The charity that maintains more than 2,000 miles of canals and navigable rivers in the UK says it is counting the cost of the recent barrage of storms on the nation’s waterways.
The Canal & River Trust said it is braced for a mammoth clear-up operation as floodwater levels begin to recede.
At Naburn Lock, just south of York, the entire complex has been submerged for most of the last few weeks.
A Canal & River Trust spokeswoman said: “Extreme weather has battered the country, including the nation’s 250-year-old canal network.
“As water levels recede, and another clear-up under way, the Canal & River Trust is counting the cost to our nation’s unique waterways heritage.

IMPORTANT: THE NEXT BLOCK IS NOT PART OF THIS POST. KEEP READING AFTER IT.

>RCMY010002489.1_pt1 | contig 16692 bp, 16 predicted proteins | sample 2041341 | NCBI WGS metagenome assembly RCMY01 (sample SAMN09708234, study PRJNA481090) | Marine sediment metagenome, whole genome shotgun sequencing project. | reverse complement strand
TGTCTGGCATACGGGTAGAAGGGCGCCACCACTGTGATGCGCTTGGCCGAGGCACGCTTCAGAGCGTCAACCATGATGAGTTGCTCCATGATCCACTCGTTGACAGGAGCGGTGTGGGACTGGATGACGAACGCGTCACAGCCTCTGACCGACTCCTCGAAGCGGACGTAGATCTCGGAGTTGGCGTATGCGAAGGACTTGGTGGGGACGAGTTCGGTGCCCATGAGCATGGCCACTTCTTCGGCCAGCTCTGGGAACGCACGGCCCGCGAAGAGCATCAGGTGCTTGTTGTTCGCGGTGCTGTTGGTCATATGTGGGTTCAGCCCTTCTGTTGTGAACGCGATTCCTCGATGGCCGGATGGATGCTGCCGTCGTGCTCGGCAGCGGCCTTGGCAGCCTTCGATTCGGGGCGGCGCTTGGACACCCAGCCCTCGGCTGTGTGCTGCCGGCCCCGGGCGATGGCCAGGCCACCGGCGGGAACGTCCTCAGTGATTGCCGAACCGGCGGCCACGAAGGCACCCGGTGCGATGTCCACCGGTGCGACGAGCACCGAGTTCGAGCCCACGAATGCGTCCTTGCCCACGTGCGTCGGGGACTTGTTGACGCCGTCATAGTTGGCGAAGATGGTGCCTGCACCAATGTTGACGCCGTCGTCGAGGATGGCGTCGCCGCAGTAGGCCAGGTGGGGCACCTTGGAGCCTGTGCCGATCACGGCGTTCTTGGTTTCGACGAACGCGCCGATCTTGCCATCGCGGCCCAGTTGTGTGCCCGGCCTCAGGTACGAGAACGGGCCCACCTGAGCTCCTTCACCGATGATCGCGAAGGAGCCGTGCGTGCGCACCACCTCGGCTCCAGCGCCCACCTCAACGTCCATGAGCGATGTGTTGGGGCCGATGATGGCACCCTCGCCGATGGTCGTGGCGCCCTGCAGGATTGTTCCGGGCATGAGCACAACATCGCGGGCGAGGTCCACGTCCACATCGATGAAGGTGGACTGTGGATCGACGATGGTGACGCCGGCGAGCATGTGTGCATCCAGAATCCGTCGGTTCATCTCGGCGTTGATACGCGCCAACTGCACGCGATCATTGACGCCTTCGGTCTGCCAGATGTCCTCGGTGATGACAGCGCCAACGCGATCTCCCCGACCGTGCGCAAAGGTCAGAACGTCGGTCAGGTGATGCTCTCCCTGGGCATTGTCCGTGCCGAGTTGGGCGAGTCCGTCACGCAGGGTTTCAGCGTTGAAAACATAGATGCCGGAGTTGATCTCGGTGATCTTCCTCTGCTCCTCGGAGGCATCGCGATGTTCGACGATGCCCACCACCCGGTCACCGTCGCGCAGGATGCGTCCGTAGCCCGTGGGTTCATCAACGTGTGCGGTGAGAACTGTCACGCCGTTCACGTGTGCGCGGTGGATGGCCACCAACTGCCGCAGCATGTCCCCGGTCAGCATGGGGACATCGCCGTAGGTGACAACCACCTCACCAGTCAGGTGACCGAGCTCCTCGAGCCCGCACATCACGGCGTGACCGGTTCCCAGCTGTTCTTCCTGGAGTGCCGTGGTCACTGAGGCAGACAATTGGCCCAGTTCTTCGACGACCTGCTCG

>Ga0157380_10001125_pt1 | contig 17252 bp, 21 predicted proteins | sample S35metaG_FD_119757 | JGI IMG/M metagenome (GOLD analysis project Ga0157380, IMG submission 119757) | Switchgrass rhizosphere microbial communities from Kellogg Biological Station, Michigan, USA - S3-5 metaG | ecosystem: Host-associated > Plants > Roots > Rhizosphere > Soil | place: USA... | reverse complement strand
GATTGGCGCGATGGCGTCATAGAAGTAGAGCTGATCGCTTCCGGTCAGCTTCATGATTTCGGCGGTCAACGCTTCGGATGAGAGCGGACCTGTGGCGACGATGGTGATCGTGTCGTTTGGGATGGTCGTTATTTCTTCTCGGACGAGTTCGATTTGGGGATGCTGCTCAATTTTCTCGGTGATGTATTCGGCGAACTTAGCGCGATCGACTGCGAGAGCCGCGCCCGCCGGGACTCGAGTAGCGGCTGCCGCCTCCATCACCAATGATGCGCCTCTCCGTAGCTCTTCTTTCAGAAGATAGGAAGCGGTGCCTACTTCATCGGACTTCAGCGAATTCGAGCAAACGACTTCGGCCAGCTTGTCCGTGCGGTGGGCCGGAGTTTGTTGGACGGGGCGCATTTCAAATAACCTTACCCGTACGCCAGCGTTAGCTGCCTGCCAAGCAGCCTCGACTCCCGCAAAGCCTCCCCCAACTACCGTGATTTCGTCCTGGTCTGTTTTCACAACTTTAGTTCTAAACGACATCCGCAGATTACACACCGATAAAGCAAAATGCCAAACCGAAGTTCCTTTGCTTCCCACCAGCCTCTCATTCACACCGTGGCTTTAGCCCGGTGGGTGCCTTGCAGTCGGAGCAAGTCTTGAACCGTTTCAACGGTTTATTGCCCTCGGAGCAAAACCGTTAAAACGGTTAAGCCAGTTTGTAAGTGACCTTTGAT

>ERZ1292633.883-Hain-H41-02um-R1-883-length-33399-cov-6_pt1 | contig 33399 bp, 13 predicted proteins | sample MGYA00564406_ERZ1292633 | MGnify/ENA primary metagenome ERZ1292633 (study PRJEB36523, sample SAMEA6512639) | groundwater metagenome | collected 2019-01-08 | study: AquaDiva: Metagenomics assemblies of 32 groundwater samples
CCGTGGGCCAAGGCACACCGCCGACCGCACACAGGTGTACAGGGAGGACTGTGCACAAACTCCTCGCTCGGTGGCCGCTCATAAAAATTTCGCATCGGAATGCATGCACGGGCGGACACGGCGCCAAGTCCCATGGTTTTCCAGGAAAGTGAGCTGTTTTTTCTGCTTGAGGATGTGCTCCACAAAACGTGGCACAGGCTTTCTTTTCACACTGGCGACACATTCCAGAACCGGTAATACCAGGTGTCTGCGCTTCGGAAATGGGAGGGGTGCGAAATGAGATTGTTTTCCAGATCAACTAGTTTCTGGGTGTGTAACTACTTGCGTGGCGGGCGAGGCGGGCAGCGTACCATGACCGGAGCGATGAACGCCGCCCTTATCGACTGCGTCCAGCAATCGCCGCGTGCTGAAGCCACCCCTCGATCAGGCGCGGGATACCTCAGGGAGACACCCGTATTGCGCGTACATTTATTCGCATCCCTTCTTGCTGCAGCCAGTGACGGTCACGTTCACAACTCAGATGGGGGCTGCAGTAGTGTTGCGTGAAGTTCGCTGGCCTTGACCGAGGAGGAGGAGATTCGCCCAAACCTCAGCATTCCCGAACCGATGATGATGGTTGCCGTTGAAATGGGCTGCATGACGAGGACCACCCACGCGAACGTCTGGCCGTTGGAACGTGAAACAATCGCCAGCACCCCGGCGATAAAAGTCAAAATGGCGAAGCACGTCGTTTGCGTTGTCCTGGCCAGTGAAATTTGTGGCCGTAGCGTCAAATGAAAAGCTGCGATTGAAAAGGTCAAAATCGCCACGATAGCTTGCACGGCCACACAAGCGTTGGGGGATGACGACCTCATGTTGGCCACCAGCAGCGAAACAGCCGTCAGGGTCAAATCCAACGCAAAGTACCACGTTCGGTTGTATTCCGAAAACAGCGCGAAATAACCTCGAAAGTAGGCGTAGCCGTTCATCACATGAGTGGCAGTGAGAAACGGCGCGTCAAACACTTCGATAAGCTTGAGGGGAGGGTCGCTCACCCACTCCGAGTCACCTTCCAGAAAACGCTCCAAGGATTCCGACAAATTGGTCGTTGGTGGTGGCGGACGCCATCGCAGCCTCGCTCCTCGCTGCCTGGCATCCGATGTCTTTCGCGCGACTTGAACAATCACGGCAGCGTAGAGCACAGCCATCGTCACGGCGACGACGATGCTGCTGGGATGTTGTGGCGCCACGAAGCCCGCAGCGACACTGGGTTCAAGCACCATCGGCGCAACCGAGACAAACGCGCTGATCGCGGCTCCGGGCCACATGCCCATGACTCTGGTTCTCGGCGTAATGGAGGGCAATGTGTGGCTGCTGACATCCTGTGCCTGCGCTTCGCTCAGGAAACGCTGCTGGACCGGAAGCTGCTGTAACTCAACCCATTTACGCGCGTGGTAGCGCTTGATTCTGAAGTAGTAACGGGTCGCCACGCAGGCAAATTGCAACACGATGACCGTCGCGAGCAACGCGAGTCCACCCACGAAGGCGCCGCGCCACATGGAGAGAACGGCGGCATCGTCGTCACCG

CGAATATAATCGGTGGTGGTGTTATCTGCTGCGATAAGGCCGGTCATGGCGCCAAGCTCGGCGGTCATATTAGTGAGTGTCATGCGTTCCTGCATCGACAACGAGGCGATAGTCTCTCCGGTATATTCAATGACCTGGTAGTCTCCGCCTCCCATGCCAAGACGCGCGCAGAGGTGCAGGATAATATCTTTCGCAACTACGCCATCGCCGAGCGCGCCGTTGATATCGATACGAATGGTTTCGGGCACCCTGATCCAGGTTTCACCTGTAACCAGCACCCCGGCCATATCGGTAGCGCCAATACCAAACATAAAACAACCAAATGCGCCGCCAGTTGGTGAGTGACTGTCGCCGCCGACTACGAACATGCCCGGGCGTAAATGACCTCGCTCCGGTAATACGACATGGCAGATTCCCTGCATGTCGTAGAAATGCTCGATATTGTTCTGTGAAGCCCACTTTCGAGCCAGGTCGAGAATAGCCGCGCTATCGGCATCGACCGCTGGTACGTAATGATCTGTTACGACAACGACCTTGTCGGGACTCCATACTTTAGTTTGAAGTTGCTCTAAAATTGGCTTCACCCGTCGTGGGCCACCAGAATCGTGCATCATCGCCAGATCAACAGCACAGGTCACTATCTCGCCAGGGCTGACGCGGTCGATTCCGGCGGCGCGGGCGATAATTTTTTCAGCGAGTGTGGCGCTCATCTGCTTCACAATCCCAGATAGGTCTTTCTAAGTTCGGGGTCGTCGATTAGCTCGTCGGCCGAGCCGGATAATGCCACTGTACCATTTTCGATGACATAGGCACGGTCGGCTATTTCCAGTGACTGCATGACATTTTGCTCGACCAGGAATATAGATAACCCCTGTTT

“Today, Naburn Locks is facing one of its greatest challenges in its 267-year history as sustained heavy rainfall has left the site underwater for weeks.
“As water levels recede, the Canal & River Trust waterways charity has been out checking water levels and signs of damage.”
Naburn Locks, which is part of the River Ouse navigation, forms the barrier between the tidal and non-tidal river and the area is no stranger to flooding.
The first lock at Naburn was built in 1757 and remains one of the UK’s earliest examples of canal engineering, the charity said.
This afternoon, a flood warning remained in place for the River Ouse at Naburn Lock and also for riverside properties in the centre of York.